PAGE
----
10 Surprising Conditions Your Hands Might Predict
From finger length to grip strength, our hands can indicate risk factors for a number of surprising conditions.
Finger length reveals: Arthritis risk
Women with ring fingers that are longer than their index fingers, typically a male trait, are twice as likely to have osteoarthritis in the knees, according to an Arthritis & Rheumatism study. Low estrogen levels may be a factor. The same finger feature has been linked to higher athletic ability and verbal aggression in both genders. In men, a longer ring finger (indicating an in-utero testosterone surge during the second trimester) is associated with having more children and better relationships with women, but a British Journal of Cancer study found a connection to a higher risk of prostate cancer. If you’re worried about other ways to keep your joints healthy, here are 8 things pain doctors do to never get arthritis.
Shaky hands reveal: Parkinson’s disease
Trembling hands could be the result of something as simple as too much caffeine or a side effect of certain medications like asthma drugs and antidepressants. But it’s a good idea to see your doctor if the issue recurs. A tremor in just one hand can be the first symptom of Parkinson’s disease (about 80% of people with Parkinson’s have a tremor), or it can indicate essential tremor, a disorder that causes uncontrollable shaking and is treatable with therapy or medication. Learn how to spot 8 other easy-to-miss Parkinson’s disease symptoms.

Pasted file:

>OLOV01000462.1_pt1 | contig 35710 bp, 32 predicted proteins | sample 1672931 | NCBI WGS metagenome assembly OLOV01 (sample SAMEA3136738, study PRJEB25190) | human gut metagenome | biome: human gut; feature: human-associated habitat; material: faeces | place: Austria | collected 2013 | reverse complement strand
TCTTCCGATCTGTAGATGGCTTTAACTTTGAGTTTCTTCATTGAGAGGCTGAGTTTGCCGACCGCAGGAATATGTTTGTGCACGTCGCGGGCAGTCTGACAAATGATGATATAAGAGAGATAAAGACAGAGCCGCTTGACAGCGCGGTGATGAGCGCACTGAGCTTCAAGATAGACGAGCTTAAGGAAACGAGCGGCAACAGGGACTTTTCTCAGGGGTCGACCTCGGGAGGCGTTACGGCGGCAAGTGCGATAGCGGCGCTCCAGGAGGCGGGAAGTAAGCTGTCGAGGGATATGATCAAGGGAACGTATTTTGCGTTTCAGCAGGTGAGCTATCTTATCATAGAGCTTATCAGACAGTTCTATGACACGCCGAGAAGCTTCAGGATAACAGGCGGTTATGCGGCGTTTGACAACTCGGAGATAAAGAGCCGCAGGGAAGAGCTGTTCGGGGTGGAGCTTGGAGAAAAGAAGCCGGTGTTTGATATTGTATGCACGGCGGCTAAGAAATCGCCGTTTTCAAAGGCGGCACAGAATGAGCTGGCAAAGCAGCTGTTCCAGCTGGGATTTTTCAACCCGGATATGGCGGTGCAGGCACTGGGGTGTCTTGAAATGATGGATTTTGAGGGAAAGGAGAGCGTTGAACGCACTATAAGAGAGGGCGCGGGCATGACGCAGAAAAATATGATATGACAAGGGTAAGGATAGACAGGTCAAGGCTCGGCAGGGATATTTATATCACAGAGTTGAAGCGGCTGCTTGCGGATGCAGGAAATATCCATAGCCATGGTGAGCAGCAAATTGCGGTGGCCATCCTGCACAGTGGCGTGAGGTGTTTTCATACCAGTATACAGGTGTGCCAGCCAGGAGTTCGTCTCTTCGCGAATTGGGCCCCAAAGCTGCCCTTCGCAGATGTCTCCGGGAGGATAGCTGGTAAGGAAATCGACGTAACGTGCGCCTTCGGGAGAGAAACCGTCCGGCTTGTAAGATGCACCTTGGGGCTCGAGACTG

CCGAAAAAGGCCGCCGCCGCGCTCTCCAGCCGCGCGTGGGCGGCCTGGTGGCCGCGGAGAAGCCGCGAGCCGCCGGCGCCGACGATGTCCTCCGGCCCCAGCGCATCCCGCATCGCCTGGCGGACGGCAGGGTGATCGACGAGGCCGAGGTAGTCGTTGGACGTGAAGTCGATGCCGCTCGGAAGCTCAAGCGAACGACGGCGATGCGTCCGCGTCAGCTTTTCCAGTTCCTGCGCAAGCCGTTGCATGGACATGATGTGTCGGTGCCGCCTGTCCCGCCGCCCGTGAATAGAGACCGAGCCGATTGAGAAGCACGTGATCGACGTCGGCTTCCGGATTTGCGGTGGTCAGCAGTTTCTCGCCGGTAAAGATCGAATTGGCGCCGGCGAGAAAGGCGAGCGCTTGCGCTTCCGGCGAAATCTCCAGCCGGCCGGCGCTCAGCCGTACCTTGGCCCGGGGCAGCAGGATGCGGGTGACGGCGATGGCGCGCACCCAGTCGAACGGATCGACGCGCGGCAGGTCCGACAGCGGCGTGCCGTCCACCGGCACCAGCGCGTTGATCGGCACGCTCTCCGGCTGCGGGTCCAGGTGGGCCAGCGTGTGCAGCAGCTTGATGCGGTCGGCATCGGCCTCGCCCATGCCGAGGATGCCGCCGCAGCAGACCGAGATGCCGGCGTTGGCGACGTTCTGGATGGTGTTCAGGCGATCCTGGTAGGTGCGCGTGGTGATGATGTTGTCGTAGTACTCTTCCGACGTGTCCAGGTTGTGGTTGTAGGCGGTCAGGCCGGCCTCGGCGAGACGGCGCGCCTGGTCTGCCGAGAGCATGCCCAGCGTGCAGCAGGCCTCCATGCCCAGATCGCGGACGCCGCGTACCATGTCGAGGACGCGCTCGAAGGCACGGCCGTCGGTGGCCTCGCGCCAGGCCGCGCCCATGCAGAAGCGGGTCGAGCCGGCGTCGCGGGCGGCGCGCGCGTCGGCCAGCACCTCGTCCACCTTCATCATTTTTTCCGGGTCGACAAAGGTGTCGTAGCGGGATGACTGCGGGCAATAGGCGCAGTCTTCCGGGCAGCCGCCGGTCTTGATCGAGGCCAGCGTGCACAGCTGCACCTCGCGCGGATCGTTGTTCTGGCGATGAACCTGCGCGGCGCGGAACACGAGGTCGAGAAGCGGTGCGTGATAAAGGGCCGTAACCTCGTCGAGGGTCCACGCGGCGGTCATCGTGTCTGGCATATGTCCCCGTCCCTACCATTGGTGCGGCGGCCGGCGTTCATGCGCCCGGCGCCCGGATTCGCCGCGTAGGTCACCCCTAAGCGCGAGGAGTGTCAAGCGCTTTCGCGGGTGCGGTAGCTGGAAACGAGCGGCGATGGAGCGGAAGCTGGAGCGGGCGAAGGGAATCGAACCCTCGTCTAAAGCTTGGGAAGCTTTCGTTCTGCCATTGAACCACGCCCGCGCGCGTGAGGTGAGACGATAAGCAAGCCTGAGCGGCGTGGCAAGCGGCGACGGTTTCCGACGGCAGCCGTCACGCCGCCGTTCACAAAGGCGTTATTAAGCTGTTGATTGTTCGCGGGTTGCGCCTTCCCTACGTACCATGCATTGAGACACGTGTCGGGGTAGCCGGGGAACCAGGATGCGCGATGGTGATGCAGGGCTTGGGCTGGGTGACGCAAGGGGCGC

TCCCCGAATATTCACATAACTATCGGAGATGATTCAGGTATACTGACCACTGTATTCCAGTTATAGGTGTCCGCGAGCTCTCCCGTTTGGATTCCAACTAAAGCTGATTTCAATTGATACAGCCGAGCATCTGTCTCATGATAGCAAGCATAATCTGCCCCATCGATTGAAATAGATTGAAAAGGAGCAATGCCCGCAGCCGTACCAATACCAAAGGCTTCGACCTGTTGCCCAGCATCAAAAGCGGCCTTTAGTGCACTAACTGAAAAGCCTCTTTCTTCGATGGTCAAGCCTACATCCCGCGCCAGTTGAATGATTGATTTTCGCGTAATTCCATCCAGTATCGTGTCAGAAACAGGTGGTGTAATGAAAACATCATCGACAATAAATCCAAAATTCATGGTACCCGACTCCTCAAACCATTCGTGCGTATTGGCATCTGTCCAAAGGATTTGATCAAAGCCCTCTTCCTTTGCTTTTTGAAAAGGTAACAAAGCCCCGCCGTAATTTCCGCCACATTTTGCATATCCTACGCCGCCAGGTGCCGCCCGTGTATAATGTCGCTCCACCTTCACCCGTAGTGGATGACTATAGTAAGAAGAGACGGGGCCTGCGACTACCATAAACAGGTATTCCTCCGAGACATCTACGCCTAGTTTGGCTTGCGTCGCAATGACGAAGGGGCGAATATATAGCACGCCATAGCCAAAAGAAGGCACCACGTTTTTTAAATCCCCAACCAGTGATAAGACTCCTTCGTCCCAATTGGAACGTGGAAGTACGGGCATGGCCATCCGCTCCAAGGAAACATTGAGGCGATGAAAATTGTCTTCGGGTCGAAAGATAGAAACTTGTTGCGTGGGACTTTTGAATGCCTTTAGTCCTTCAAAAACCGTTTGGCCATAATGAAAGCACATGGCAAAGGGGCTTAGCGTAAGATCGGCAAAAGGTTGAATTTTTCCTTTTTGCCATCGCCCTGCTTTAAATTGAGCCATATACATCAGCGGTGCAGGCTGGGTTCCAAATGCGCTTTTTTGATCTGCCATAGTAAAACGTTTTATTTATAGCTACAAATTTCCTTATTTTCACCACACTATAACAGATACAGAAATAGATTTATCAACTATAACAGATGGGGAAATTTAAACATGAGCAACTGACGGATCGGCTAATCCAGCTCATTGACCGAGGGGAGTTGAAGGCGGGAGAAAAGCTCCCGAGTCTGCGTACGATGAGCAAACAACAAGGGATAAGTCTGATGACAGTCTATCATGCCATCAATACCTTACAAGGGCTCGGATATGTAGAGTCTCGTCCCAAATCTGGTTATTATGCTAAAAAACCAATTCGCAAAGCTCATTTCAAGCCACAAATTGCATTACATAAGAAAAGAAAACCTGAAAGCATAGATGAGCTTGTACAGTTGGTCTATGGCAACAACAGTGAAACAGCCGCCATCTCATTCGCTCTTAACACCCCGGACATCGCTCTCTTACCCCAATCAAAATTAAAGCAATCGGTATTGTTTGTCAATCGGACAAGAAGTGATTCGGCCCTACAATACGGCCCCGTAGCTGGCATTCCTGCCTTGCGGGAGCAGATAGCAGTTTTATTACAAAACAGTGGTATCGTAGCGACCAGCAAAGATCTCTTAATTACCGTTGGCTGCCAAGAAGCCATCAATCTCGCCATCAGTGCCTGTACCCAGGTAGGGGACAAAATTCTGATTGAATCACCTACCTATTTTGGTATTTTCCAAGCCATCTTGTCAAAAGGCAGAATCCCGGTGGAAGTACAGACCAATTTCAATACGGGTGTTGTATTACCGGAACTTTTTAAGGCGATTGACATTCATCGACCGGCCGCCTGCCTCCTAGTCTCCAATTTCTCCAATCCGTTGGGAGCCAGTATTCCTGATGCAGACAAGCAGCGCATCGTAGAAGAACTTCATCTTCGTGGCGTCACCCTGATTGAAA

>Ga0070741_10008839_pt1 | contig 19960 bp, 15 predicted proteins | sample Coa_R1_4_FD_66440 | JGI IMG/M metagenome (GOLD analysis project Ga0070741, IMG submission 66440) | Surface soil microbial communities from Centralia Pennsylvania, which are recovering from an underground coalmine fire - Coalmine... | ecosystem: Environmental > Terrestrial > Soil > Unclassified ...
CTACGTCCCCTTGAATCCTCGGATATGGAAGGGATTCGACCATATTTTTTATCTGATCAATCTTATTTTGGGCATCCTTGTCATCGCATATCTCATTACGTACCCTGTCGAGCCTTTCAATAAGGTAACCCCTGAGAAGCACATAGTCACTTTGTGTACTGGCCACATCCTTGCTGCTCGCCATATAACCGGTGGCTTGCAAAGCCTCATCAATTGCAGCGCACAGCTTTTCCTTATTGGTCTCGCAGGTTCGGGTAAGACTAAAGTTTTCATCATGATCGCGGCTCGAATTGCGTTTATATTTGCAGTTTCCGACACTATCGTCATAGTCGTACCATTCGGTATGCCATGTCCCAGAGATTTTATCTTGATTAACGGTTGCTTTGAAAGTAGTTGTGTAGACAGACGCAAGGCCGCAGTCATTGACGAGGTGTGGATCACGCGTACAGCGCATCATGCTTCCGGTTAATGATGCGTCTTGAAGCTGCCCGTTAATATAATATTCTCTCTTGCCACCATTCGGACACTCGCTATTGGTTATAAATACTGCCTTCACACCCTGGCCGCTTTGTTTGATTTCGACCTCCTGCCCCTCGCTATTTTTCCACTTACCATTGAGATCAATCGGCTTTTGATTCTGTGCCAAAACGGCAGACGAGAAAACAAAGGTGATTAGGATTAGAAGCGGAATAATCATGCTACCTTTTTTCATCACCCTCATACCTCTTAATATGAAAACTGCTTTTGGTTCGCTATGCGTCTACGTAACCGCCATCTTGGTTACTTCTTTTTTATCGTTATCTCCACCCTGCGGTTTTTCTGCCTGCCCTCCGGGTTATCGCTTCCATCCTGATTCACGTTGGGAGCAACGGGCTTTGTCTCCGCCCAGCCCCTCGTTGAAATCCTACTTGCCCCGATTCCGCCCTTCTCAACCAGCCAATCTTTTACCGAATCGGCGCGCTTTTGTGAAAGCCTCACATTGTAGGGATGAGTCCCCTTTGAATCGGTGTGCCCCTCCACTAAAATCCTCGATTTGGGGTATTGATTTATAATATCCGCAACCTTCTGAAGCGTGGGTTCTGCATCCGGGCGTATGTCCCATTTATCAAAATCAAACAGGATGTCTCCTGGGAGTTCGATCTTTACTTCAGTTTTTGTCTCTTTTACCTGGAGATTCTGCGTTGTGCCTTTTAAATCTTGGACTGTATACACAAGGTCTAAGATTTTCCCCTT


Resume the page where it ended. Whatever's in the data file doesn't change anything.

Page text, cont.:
Nail color reveals: Kidney disease
When Indian researchers studied 100 patients with chronic kidney disease, they found that 36 percent had half-and-half nails, when the bottom of a nail is white and the top is brown. The nail condition may be caused by an increased concentration of certain hormones and chronic anemia, both traits of chronic kidney disease. See your doctor right away if you notice half-and-half nails or a dark, vertical stripe beneath the nail bed. This can be hidden melanoma, a skin cancer. Don’t miss these 10 signs of skin cancer that aren’t on your skin.
Grip strength reveals: Heart health
A weak grip predicts a higher risk of heart attack or stroke and lower chances of survival, according to a Lancet study of nearly 140,000 adults in 17 countries. Grip strength was a better predictor of death than was blood pressure. Researchers say grip strength is a marker of overall muscle strength and fitness, and they recommend whole-body strength training and aerobic exercise to reduce heart disease risk. For motivation, read these 14 powerful benefits of exercise that don’t have to do with weight loss.
Sweaty palms reveal: Hyperhidrosis
Overly clammy hands may be a symptom of menopause or thyroid conditions, as well as hyperhidrosis, in which overactive sweat glands cause far more perspiration than necessary. Most people with the condition sweat from only one or two parts of the body, such as the armpits, palms, or feet. A doctor may prescribe a strong antiperspirant to decrease sweat production. Learn what other 9 things your sweat says about your health.
Fingerprints reveal: High blood pressure